Third Party FailureCommentary by Pete du Pont
October 18, 2000
Turned off by two-party politics? The Commission on Presidential Debates excluded minor party candidates like Ralph Nader and Pat Buchanan because they register below 15 percent in the polls. So, some voters complain that we always end up with two boring 6-foot white guys in suits and red ties, labeled "D" and "R," and policies that are hard to tell apart. Supposedly, this narrow menu causes a lack of interest and a high drop-out rate among voters.
Yet there's never a shortage of minor party candidates for voters to rally around -- the Ross Perots, John Andersons, Jesse Venturas, and even socialist Norman Thomas and Communist Gus Hall. This year, for example, to the left of Al Gore we have Ralph Nader of the Green Party taking boiler-plate socialist positions that everything will benefit from more political and bureaucratic control, especially corporate behavior. Nader's goal is a modest 5 percent of the popular vote but he appears unlikely to get it.
To the right of George W. Bush, we have Pat Buchanan of the Reform Party. Buchanan is a conservative nationalist who wants to "retake our country" culturally. Like all nationalists, he believes in an irreconcilable conflict between the economic interests of various nations, and harmony among the properly understood interests of all within a nation. Buchanan's campaign barely registers in the opinion polls.
In terms of winning elections, third parties in America have a pretty bleak record. Yes, Jesse Ventura was elected governor of Minnesota but drew less than 40 percent of the vote. Ross Perot got 19 percent of the presidential vote in 1992 on an anti-deficit platform, but both parties quickly adopted that idea. And that's the pattern back throughout U.S. history-quick adjustment by the major parties. The only minor party that became major-the Republican Party of the 1850s-displaced a major party because neither major party adapted to changing voter opinions about slavery and secession.
Not to be too disrespectful, running for President requires giving a good speech for 10 minutes six times a day, a pretty easy job. But success depends on a message that people can grasp and want to hear. That's where minor parties fail-most people aren't interested in their message. Failed candidates and parties insist that they have only a marketing problem, but the electorate overwhelmingly prefers incremental change from Democrats and Republicans to the radical vision of third parties.
R.W. Bradford, editor of Liberty magazine, points out the two problems facing fringe parties: "Voters seldom want to change things except incrementally, and when they do, the major parties are quick to adopt the sort of changes they want." That makes third parties mostly test vehicles for discovering new policies that might appeal to the electorate. For example, a Los Angeles comedian's presidential Web site's cure for our health care system's ailments is, "Dress warm, wear a coat, don't get sick." If that policy resonated, the major parties would quickly steal it.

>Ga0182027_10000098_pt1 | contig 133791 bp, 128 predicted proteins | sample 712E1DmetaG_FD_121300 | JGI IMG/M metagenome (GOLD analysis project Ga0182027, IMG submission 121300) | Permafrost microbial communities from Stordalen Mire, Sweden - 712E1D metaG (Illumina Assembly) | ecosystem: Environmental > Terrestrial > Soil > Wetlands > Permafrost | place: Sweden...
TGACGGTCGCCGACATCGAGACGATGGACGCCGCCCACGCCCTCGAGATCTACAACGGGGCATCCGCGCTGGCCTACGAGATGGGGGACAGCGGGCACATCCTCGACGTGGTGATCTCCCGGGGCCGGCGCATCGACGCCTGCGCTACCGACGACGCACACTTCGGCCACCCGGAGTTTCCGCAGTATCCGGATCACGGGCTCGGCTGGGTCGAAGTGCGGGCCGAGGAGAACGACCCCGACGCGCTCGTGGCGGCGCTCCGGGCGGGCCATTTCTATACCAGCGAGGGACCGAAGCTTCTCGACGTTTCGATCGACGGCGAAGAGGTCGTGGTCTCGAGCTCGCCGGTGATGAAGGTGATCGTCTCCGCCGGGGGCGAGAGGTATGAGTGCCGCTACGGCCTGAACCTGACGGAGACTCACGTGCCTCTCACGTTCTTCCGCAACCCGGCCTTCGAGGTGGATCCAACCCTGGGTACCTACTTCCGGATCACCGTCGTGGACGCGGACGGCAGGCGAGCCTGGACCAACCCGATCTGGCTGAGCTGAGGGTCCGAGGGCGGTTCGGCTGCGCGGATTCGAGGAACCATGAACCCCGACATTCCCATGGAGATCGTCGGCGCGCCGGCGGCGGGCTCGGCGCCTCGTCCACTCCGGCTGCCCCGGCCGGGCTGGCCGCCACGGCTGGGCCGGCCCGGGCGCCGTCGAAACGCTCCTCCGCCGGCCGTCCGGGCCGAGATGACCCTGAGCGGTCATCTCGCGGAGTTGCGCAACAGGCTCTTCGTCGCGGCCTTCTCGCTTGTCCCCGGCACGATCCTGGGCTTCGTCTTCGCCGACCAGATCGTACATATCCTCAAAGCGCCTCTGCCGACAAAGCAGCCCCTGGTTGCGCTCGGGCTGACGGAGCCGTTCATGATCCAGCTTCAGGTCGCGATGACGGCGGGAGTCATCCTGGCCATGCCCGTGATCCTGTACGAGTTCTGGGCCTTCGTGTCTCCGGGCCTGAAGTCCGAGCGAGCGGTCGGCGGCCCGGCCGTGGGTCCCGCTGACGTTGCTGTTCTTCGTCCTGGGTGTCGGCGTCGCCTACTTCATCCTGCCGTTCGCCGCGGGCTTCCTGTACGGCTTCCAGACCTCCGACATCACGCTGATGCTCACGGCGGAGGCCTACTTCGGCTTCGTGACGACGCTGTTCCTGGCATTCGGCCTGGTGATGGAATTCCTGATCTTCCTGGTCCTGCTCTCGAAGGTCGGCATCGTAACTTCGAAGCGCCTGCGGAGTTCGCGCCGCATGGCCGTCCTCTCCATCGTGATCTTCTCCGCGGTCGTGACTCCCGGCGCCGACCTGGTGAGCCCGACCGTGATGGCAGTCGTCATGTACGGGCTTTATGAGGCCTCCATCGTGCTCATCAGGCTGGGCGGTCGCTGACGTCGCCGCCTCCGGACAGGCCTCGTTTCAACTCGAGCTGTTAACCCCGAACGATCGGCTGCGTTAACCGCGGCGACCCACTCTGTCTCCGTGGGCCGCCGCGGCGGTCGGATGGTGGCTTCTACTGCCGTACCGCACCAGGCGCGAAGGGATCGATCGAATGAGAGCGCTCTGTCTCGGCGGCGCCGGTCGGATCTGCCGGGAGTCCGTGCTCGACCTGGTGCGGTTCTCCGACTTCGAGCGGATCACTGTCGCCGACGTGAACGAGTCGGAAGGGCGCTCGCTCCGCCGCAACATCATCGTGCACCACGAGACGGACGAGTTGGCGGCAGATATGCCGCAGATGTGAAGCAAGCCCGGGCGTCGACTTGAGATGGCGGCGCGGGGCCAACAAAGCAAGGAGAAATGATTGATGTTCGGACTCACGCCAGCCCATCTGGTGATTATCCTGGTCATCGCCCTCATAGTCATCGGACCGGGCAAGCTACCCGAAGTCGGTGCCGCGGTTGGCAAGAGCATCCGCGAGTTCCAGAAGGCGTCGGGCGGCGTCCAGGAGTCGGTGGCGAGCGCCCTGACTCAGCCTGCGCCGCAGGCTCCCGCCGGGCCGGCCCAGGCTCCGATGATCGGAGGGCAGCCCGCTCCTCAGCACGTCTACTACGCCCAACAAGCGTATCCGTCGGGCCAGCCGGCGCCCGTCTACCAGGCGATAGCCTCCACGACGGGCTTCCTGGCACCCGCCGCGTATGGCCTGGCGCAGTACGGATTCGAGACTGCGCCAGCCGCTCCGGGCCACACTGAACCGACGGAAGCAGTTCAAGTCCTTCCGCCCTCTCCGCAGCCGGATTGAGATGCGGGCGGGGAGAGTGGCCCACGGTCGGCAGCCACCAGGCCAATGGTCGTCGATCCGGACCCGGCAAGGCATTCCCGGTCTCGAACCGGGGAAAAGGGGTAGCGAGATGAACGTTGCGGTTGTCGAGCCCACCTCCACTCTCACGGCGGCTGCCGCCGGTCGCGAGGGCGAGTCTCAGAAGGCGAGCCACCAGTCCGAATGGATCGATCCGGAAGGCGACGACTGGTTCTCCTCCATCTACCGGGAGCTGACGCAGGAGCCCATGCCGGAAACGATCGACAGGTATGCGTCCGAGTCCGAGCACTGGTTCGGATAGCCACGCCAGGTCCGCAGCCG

John B. Anderson, the former 10-term Illinois congressman who drew nearly 7 percent of the votes for president in 1980, says the electoral game is "rigged" in favor of the two major parties. He's right, and it's a good thing, too. We have winner-take-all elections, for example, instead of the proportional representation scheme popular in Europe, which allows minor parties to win seats. More radical voting schemes can be constructed. Why not give each voter a 100-vote budget at each election, and he or she could spend all 100 votes on a single candidate or referendum, thereby allowing voter intensity to matter? But Americans are content with our current voting system and the endless political chaos of coalition governments is not appealing to U.S. voters.
A Wisconsin libertarian says, "Democrats and Republicans just pander." It's more complicated than that, but if you're seeking 50 million votes, there's no sense in trying to sell policies too far out of the mainstream. Journalist Todd Lindberg refers to the "law of the seven mentionings," the idea that the first mentioning is by a blue-sky academic or policy wonk, and then the idea circulates and re-circulates in policy and political circles until mentioned seven times, and then it's respectable to talk about it.
If the campaign seems bland, it's because our fellow Americans are reasonably content. Boredom and political stability will prevail until Americans become dissatisfied with high taxes and the welfare state and really want more freedom. If that happens, the major parties will turn on a dime or they won't be major parties any longer.
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